It’s nearly two weeks since Russia launched a full-scale invasion of Ukraine and there is little sign of an immediate end to the bloodshed.
Vladimir Putin claims his military action is going to plan but there has been widespread reports of Russian troops struggling with logistical problems and low morale after being met by fierce Ukrainian resistance.
The Kremlin says it is ready to halt its onslaught “in a moment” if Ukraine meets a list of demands, including acknowledging Crimea as Russian territory and recognising the separatist republics of Donetsk and Luhansk as independent territories.
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It is the most explicit statement yet about the conditions Russia wants in order to end its so-called “special military operation”.
So is Mr Putin considering Russia’s exit strategy from its attack on Ukraine? And what are his options to end the war?
Is Russia’s military campaign faltering?
“It’s clear that the war they’ve got isn’t the war they expected,” says Dr Chris Tuck, an expert in conflict and security from King’s College London.
“They’re doing poorly. This was supposed to be a very quick and decisive operation… what they’ve got is a campaign they didn’t expect and weren’t prepared for.
“They weren’t set up in terms of logistics, command and control, arrangements for joint warfare, or for the scale of fighting they’ve had to engage in.
“Contrary to what Putin is arguing – he’s saying it’s all going to plan – manifestly it isn’t.”
Dr Tuck tells Sky News that Russia’s military problems have been caused partly by Ukraine’s staunch resistance but also by Mr Putin himself.
He says: “There’s often a tendency in the West to see Putin as the consummate strategist – shrewd, intuitive, and very good at assessing the dynamic of crises and political situations.
“Actually his view of the dynamics of the Ukraine crisis is wholly spurious.
“The campaign has gone wrong because it is Putin’s assumption that the Ukrainian population were likely to be easily cowed by demonstration of force – and weren’t likely to be that committed to sustaining an independent, more pro-Western form of government.
“I think it’s clear that (Russia’s) understanding of Ukraine, and the realities of the politics in Ukraine, is actually pretty limited.”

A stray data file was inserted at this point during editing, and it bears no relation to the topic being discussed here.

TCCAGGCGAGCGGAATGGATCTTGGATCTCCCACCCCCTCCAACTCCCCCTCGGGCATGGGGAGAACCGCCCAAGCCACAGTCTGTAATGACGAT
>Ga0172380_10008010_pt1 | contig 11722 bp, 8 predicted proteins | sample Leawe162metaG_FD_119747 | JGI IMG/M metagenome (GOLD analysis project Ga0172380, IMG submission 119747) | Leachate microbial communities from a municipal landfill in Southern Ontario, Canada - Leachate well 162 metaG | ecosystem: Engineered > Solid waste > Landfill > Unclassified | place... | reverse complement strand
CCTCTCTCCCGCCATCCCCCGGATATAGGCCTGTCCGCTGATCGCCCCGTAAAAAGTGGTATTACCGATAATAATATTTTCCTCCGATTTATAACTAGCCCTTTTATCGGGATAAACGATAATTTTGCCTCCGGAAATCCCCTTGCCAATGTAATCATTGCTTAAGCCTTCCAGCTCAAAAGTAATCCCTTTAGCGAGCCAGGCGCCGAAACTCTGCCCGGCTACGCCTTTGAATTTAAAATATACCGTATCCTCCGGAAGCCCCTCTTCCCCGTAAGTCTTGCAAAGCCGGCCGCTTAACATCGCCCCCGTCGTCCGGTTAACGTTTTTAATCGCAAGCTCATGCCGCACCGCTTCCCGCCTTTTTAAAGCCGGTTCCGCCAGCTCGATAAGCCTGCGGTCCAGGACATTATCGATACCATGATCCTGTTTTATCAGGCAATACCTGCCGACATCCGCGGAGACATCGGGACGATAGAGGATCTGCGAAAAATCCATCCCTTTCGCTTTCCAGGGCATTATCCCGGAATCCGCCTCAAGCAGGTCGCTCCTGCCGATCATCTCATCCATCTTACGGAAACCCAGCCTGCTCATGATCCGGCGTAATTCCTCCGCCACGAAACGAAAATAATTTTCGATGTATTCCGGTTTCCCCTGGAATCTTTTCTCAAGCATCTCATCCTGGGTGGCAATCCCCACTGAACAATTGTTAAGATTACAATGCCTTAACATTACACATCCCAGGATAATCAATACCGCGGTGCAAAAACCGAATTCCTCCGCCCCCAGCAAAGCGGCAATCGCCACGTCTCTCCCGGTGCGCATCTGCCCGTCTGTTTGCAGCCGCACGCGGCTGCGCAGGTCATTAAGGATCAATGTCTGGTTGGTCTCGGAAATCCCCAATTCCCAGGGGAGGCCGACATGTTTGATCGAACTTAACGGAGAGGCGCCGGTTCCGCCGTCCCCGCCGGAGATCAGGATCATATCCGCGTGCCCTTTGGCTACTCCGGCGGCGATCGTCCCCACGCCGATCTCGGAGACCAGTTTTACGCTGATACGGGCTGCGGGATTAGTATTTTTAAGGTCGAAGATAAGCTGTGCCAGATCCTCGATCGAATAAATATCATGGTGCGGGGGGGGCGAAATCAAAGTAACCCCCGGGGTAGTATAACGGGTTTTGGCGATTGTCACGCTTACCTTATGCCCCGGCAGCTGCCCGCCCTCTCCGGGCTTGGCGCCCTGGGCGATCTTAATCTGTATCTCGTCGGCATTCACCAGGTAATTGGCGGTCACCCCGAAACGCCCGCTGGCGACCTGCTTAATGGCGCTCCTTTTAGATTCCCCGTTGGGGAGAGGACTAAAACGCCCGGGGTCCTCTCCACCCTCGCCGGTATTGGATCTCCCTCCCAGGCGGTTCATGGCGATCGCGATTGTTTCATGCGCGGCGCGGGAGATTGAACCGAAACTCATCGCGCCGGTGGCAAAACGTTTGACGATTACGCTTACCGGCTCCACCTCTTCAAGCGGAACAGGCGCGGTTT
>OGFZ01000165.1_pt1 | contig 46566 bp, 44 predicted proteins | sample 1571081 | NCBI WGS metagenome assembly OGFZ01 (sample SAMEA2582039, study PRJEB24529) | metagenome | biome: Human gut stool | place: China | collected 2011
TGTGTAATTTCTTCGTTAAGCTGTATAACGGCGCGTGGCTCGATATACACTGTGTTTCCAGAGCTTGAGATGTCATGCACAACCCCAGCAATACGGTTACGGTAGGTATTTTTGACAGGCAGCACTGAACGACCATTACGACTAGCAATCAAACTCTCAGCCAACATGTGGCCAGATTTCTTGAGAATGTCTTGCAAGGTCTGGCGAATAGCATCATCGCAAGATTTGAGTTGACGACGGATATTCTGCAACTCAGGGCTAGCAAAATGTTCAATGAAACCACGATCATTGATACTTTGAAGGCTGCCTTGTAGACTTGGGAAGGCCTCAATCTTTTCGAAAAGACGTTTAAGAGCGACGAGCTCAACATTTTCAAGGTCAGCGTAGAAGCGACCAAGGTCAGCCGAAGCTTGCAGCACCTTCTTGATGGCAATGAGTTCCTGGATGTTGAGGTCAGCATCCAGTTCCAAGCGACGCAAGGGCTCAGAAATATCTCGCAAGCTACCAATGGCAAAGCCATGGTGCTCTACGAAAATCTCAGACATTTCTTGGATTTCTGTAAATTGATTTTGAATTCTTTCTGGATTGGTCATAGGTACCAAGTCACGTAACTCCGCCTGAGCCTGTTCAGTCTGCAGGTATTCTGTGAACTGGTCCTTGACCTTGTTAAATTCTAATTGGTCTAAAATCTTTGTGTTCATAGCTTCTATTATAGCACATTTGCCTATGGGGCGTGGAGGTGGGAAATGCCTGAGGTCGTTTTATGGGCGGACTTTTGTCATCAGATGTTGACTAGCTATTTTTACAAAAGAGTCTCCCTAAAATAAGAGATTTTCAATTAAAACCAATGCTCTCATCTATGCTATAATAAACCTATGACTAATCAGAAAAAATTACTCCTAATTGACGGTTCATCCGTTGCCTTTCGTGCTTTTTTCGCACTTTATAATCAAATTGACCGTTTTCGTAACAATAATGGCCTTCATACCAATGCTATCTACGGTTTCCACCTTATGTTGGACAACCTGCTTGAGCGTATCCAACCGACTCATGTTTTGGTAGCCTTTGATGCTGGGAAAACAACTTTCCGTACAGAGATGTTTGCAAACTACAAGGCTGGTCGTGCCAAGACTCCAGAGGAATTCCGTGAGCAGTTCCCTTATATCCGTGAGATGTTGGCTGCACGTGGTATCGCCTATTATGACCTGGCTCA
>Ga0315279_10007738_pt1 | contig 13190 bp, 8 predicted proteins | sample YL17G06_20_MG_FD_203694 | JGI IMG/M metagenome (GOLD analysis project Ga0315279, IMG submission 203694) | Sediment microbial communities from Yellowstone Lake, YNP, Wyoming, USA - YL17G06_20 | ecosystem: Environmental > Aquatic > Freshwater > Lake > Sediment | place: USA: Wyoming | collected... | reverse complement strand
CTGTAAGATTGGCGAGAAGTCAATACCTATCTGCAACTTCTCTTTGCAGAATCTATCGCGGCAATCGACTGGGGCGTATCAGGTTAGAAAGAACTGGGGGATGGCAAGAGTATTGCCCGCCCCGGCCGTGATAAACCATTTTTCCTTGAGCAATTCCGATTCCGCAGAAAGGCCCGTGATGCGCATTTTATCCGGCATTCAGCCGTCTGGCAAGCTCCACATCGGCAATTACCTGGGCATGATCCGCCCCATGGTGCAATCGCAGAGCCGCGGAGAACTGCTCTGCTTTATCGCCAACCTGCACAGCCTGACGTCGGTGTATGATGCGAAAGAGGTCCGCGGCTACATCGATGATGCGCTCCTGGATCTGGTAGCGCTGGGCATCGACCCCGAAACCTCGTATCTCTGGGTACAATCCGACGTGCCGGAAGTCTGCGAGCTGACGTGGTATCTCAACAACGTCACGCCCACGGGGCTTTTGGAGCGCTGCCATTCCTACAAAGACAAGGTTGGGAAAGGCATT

What are Putin’s options?
Dr Tuck, a reader in strategic studies who has researched the problems with war termination, says Mr Putin now has three options after failing to take control of Ukraine quickly.
• Option 1: Escalating military action – including the potential use of chemical or nuclear weapons
Dr Tuck says there has already been elements of Mr Putin escalating military action with his increasing use of firepower – but he thinks the use of chemical or nuclear weapons “isn’t on the cards”.
This is because Russia’s invasion of Ukraine was based on the claim that Russians and Ukrainians are “one people”, he adds.
“(Putin is) still trying to maintain the fiction that the bulk of the Ukrainian population are pro-Russian,” Dr Tuck says.
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“Levelling cities is a problem for him.
“Chemical weapons were used in Syria because essentially the Syrian government had given up any idea of conflict resolution.
“That’s not the case in Ukraine. Ukrainians have to be able to be reconciled to some kind of political settlement that involves Russia getting what it wants.
“If you go down that route of escalation, I think it becomes extraordinarily difficult. And of course, there are wider international political implications as well.”
Dr Tuck also says if Russia escalates military action by killing Ukrainian President Volodymyr Zelenskyy – who has reportedly survived three assassination attempts since the invasion – it could work against them.